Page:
For some time now I have been rather busy and using a lot of my time revisiting teas I’ve had before, and not so long ago that I would consider them to have changed sufficiently to warrant a new note. Today, however, I decided to try my first puerh from this vendor, a prospect I met with some excitement and a tiny frisson of dread.
Regular readers of my tasting notes (both of you) may recall that I have, on occasion, had some unkind verbiage to describe the ichorous nature of wetter stores cakes I have tried. However, Jay has described many of his traditionally stored cakes as being on the milder side of the sort. Is this just because Hong Kong has inured him to the inherent dampness he is surrounded by, or would I, a Midwesterner who is mostly familiar with Kunming storage and points even drier on the spectrum, agree? Only one way to find out!
I sessioned this in a gaiwan, as I was unwilling to risk introducing funk into my clay pot reserved for aged tea. This could shed a harsher light on the tea, but it was a sacrifice I need to make, as truly nice teapots aren’t all that easy to come by around here.
I went with the double rinse protocol as suggested on the site. The rinse liquor came out a deep amber, then on the second go almost ruby. The clarity was definitely impressive for its age and storage, but there was definitely a noticeable whiff of storage about the gaiwan lid and rinse vessel. Still, the brew looked so inviting I was hardly deterred from promptly proceeding to a first brew.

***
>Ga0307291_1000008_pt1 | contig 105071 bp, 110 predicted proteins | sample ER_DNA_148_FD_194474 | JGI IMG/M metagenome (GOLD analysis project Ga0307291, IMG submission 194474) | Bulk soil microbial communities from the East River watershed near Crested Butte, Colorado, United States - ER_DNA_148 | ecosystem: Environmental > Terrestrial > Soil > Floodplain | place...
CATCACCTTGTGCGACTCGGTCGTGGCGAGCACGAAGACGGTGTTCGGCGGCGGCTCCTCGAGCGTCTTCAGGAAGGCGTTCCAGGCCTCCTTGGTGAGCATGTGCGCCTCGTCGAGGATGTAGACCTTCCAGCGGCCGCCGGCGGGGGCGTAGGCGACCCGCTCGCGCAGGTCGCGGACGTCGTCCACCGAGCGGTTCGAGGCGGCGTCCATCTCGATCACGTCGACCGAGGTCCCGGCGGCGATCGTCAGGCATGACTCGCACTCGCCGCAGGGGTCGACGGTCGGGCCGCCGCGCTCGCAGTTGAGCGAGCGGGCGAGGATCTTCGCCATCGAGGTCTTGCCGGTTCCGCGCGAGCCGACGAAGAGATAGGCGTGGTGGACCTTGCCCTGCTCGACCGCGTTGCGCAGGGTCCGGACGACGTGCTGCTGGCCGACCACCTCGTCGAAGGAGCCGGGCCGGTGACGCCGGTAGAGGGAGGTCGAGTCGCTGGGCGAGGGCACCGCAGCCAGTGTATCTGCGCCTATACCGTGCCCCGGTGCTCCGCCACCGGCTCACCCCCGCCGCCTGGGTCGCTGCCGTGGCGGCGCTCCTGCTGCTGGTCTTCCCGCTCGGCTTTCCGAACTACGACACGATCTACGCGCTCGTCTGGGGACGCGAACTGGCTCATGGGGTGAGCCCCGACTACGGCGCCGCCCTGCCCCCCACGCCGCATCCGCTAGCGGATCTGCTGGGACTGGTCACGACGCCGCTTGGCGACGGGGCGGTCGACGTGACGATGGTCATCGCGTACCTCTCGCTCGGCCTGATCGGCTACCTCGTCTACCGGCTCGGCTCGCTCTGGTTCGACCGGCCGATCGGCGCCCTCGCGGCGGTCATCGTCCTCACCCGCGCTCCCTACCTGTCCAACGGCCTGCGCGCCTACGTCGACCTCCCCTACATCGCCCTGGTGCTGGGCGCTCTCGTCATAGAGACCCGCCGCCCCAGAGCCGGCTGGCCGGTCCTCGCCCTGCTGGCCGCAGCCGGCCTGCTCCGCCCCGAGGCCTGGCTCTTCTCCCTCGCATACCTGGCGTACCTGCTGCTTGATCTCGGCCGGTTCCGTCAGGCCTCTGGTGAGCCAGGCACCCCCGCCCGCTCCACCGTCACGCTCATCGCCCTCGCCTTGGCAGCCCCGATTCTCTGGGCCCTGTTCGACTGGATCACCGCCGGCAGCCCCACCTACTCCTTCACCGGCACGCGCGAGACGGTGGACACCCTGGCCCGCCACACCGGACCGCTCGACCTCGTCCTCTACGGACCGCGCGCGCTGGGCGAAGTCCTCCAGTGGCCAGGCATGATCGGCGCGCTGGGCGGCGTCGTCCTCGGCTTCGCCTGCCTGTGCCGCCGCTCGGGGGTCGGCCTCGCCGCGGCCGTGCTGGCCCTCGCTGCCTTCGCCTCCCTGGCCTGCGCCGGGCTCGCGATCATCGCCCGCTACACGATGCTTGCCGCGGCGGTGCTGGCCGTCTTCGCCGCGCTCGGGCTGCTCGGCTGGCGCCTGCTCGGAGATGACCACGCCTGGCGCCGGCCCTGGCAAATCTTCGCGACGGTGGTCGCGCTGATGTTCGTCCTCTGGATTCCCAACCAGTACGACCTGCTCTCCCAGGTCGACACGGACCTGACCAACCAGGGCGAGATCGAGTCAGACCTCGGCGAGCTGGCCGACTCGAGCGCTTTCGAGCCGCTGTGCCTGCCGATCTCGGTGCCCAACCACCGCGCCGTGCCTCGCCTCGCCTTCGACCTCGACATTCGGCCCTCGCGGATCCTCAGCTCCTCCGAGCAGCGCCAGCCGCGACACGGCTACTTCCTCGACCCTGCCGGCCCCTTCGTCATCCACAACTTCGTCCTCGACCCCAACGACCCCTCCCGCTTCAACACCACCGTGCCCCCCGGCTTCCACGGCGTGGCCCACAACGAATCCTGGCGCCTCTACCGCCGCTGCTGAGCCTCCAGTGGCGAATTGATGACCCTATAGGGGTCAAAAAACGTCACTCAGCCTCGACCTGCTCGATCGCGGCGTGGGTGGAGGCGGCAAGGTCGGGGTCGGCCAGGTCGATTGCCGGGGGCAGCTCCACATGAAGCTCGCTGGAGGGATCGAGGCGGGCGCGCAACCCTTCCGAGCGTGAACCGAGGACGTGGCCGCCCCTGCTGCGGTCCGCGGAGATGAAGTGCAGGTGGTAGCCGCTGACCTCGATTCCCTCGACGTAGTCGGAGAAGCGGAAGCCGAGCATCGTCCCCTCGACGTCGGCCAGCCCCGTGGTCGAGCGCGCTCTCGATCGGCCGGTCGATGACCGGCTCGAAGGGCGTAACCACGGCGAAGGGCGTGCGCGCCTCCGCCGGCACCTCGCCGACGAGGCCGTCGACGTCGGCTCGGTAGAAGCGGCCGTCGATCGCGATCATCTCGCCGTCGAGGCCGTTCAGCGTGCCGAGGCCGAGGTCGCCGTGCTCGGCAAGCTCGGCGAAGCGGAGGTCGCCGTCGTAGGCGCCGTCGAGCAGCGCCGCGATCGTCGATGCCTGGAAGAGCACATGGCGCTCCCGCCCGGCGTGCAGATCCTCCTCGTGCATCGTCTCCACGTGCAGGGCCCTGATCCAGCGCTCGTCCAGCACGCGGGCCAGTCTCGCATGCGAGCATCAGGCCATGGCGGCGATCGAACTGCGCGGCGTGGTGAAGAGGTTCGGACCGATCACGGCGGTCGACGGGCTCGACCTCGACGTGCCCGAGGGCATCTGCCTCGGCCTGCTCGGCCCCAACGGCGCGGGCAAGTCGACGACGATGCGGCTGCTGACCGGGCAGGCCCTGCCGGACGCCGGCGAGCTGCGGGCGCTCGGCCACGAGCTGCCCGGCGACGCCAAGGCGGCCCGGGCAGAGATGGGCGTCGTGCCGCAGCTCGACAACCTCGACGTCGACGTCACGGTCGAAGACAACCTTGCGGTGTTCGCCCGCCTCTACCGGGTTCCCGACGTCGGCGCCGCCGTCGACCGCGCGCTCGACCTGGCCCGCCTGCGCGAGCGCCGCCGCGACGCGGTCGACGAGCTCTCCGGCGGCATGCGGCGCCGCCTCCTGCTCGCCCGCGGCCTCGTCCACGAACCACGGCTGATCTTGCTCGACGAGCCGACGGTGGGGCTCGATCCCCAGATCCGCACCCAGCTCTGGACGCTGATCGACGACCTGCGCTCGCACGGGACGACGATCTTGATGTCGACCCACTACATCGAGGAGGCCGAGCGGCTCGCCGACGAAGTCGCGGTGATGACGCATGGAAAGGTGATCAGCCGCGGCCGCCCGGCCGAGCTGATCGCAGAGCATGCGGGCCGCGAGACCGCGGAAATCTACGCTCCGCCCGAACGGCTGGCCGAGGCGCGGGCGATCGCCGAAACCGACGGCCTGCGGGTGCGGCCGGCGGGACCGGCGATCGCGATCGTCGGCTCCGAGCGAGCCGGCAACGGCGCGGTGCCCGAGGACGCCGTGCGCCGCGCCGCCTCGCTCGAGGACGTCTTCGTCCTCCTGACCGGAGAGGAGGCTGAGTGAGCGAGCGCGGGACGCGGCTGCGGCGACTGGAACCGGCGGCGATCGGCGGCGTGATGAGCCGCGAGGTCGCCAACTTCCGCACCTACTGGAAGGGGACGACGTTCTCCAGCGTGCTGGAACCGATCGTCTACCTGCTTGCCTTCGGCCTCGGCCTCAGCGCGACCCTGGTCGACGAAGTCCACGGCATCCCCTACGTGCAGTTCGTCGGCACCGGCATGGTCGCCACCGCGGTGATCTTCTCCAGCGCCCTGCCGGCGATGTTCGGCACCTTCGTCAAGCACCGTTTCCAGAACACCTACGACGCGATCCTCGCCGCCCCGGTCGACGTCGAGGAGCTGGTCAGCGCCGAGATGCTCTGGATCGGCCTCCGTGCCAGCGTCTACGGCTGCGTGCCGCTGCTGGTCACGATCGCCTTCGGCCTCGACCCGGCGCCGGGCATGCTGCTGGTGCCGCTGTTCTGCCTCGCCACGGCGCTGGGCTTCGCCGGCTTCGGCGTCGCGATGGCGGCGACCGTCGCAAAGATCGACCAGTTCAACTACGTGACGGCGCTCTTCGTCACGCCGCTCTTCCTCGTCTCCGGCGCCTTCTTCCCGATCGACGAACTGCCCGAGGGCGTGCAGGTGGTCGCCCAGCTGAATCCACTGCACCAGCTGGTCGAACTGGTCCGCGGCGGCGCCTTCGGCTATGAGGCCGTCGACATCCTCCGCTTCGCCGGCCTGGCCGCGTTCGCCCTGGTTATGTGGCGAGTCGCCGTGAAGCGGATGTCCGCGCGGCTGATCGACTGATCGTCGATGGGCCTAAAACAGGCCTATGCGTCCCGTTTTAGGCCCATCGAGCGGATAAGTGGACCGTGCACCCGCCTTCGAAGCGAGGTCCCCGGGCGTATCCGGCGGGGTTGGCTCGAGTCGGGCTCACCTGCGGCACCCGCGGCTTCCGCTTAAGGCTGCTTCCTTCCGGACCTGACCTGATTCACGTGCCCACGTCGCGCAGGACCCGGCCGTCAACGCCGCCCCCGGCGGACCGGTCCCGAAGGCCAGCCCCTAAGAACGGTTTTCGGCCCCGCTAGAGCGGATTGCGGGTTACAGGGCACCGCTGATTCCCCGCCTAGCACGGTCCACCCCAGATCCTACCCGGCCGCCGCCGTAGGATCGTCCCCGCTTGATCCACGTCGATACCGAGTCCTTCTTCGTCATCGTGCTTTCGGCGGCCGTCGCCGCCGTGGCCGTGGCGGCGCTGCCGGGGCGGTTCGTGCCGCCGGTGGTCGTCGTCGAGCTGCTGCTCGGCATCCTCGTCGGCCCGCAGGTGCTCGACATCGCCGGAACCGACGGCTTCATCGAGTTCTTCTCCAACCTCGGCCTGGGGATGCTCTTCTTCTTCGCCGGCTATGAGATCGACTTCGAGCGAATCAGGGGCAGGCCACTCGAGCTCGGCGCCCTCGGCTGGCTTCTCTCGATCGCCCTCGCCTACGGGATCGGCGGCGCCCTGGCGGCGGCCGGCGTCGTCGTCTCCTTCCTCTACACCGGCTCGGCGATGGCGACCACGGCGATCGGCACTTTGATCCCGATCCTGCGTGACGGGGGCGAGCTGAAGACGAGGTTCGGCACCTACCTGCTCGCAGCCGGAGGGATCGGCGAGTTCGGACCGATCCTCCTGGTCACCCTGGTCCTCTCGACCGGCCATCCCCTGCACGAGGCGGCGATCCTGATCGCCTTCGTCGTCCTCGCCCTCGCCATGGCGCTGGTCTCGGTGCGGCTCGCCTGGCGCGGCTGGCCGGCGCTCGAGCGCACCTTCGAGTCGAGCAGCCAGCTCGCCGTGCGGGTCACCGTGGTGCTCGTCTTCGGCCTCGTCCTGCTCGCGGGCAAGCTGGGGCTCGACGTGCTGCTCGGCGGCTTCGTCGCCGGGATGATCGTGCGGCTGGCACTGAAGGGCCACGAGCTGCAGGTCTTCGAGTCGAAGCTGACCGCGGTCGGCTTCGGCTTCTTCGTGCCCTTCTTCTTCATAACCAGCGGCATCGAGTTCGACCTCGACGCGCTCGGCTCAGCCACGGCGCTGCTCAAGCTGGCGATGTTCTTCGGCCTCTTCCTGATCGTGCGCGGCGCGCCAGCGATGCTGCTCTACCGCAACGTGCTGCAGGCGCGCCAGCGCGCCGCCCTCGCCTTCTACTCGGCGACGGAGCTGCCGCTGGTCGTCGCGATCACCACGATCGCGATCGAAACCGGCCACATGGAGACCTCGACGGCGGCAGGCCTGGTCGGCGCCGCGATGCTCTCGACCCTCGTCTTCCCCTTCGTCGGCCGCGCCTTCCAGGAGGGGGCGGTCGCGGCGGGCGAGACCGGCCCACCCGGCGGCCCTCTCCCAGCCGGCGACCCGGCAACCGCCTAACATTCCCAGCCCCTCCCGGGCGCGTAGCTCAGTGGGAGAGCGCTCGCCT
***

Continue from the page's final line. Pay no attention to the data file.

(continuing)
There was, in the initial stages, an ever-so-gentle reminder of the origin of this tea. The flavor held just a soupcon of humidity, but was immediately overwhelmed by the smooth, pleasantly viscous sensations provided, and a lasting, enjoyable finish. There was more “tea” left to it than some unfortunate examples I’ve had previously, but barring excessively hard brewing, the bitterness was all but gone.
I don’t know how many brews I made of this tea, although doing math with gaiwan size and water consumed would imply it was solidly in the teens. It was incredibly easy to drink, while not being boring at all. There was not a lot of variability throughout the session, other than a very gradual tapering of some characteristics as the steep numbers piled up.
In short, I find this tea to be exactly as advertised, and a wonderful example of a selection which has been curated by someone who seems to really understand both the Western facing audience and the holes in the market which could be filled. I consider this to be good value for the money based on my admittedly limited knowledge of the market, and I am tremendously excited to see what else is on offer.
That being said, however, this isn’t precisely the tea that is just for me. I suspect the 8653, touted as “light traditional storage”, might be more prone to grab that title as while I will have no problem happily quaffing the remainder of this tea and enjoying it thoroughly, I suspect I want just a hair more initial character to remain. This is really nitpicking, though, as the texture and flavor of this tea opened my eyes to new possibilities for aged sheng.
The only thing this session has left me regretful about is that I didn’t buy more of his oolongs to try as well!